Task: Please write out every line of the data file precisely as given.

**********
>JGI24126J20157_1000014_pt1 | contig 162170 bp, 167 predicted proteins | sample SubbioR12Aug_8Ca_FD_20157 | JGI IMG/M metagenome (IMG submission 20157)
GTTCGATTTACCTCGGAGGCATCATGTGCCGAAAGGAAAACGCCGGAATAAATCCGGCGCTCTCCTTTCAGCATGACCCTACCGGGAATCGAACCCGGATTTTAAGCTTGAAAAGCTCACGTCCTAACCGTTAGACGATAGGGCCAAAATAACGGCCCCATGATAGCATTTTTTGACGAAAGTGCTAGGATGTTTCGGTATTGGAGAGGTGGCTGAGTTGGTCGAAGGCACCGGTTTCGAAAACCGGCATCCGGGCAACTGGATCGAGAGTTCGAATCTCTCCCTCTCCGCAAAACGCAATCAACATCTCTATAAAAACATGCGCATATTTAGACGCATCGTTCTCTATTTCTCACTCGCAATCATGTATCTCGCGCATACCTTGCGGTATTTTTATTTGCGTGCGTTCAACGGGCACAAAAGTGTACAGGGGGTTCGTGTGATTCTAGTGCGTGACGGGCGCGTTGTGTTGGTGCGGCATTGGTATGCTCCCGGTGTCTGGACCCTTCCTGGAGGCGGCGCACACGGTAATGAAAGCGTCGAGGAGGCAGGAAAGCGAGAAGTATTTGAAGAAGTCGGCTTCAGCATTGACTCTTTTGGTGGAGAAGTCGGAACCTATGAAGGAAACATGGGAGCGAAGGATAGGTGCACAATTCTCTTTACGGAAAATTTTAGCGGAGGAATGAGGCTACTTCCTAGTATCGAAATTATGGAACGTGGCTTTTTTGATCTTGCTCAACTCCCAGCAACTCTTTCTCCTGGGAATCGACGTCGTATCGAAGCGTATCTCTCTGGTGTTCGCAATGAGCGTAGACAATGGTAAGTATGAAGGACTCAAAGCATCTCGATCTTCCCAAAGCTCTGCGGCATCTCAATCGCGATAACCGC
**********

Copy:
>JGI24126J20157_1000014_pt1 | contig 162170 bp, 167 predicted proteins | sample SubbioR12Aug_8Ca_FD_20157 | JGI IMG/M metagenome (IMG submission 20157)
GTTCGATTTACCTCGGAGGCATCATGTGCCGAAAGGAAAACGCCGGAATAAATCCGGCGCTCTCCTTTCAGCATGACCCTACCGGGAATCGAACCCGGATTTTAAGCTTGAAAAGCTCACGTCCTAACCGTTAGACGATAGGGCCAAAATAACGGCCCCATGATAGCATTTTTTGACGAAAGTGCTAGGATGTTTCGGTATTGGAGAGGTGGCTGAGTTGGTCGAAGGCACCGGTTTCGAAAACCGGCATCCGGGCAACTGGATCGAGAGTTCGAATCTCTCCCTCTCCGCAAAACGCAATCAACATCTCTATAAAAACATGCGCATATTTAGACGCATCGTTCTCTATTTCTCACTCGCAATCATGTATCTCGCGCATACCTTGCGGTATTTTTATTTGCGTGCGTTCAACGGGCACAAAAGTGTACAGGGGGTTCGTGTGATTCTAGTGCGTGACGGGCGCGTTGTGTTGGTGCGGCATTGGTATGCTCCCGGTGTCTGGACCCTTCCTGGAGGCGGCGCACACGGTAATGAAAGCGTCGAGGAGGCAGGAAAGCGAGAAGTATTTGAAGAAGTCGGCTTCAGCATTGACTCTTTTGGTGGAGAAGTCGGAACCTATGAAGGAAACATGGGAGCGAAGGATAGGTGCACAATTCTCTTTACGGAAAATTTTAGCGGAGGAATGAGGCTACTTCCTAGTATCGAAATTATGGAACGTGGCTTTTTTGATCTTGCTCAACTCCCAGCAACTCTTTCTCCTGGGAATCGACGTCGTATCGAAGCGTATCTCTCTGGTGTTCGCAATGAGCGTAGACAATGGTAAGTATGAAGGACTCAAAGCATCTCGATCTTCCCAAAGCTCTGCGGCATCTCAATCGCGATAACCGC